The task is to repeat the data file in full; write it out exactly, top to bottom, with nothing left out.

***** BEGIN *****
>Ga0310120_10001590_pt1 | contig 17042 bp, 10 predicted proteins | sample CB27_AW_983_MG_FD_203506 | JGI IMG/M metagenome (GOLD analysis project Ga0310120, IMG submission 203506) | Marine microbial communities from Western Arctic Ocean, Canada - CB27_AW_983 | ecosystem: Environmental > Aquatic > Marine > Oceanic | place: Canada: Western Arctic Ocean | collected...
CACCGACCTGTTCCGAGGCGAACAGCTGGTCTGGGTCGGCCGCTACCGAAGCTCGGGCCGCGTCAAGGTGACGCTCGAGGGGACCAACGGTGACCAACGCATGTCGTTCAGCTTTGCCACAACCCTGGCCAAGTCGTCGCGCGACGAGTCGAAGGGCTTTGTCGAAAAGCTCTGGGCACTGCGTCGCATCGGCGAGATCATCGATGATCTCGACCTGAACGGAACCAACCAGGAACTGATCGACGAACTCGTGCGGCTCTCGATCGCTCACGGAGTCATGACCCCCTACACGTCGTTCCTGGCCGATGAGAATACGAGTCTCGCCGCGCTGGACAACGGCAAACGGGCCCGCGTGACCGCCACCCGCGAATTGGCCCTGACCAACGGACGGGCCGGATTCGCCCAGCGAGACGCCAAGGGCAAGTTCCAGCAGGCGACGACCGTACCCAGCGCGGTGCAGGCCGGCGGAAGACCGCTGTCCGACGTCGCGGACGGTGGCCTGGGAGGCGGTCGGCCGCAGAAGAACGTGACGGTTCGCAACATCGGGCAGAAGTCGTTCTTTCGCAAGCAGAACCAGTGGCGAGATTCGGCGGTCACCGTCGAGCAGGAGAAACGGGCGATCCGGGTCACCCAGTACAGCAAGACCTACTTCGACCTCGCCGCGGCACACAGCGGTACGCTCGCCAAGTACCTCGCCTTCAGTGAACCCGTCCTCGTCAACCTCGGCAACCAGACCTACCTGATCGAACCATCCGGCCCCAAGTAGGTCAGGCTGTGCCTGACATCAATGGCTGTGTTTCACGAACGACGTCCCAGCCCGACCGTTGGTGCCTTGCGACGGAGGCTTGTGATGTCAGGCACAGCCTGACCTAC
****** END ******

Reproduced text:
>Ga0310120_10001590_pt1 | contig 17042 bp, 10 predicted proteins | sample CB27_AW_983_MG_FD_203506 | JGI IMG/M metagenome (GOLD analysis project Ga0310120, IMG submission 203506) | Marine microbial communities from Western Arctic Ocean, Canada - CB27_AW_983 | ecosystem: Environmental > Aquatic > Marine > Oceanic | place: Canada: Western Arctic Ocean | collected...
CACCGACCTGTTCCGAGGCGAACAGCTGGTCTGGGTCGGCCGCTACCGAAGCTCGGGCCGCGTCAAGGTGACGCTCGAGGGGACCAACGGTGACCAACGCATGTCGTTCAGCTTTGCCACAACCCTGGCCAAGTCGTCGCGCGACGAGTCGAAGGGCTTTGTCGAAAAGCTCTGGGCACTGCGTCGCATCGGCGAGATCATCGATGATCTCGACCTGAACGGAACCAACCAGGAACTGATCGACGAACTCGTGCGGCTCTCGATCGCTCACGGAGTCATGACCCCCTACACGTCGTTCCTGGCCGATGAGAATACGAGTCTCGCCGCGCTGGACAACGGCAAACGGGCCCGCGTGACCGCCACCCGCGAATTGGCCCTGACCAACGGACGGGCCGGATTCGCCCAGCGAGACGCCAAGGGCAAGTTCCAGCAGGCGACGACCGTACCCAGCGCGGTGCAGGCCGGCGGAAGACCGCTGTCCGACGTCGCGGACGGTGGCCTGGGAGGCGGTCGGCCGCAGAAGAACGTGACGGTTCGCAACATCGGGCAGAAGTCGTTCTTTCGCAAGCAGAACCAGTGGCGAGATTCGGCGGTCACCGTCGAGCAGGAGAAACGGGCGATCCGGGTCACCCAGTACAGCAAGACCTACTTCGACCTCGCCGCGGCACACAGCGGTACGCTCGCCAAGTACCTCGCCTTCAGTGAACCCGTCCTCGTCAACCTCGGCAACCAGACCTACCTGATCGAACCATCCGGCCCCAAGTAGGTCAGGCTGTGCCTGACATCAATGGCTGTGTTTCACGAACGACGTCCCAGCCCGACCGTTGGTGCCTTGCGACGGAGGCTTGTGATGTCAGGCACAGCCTGACCTAC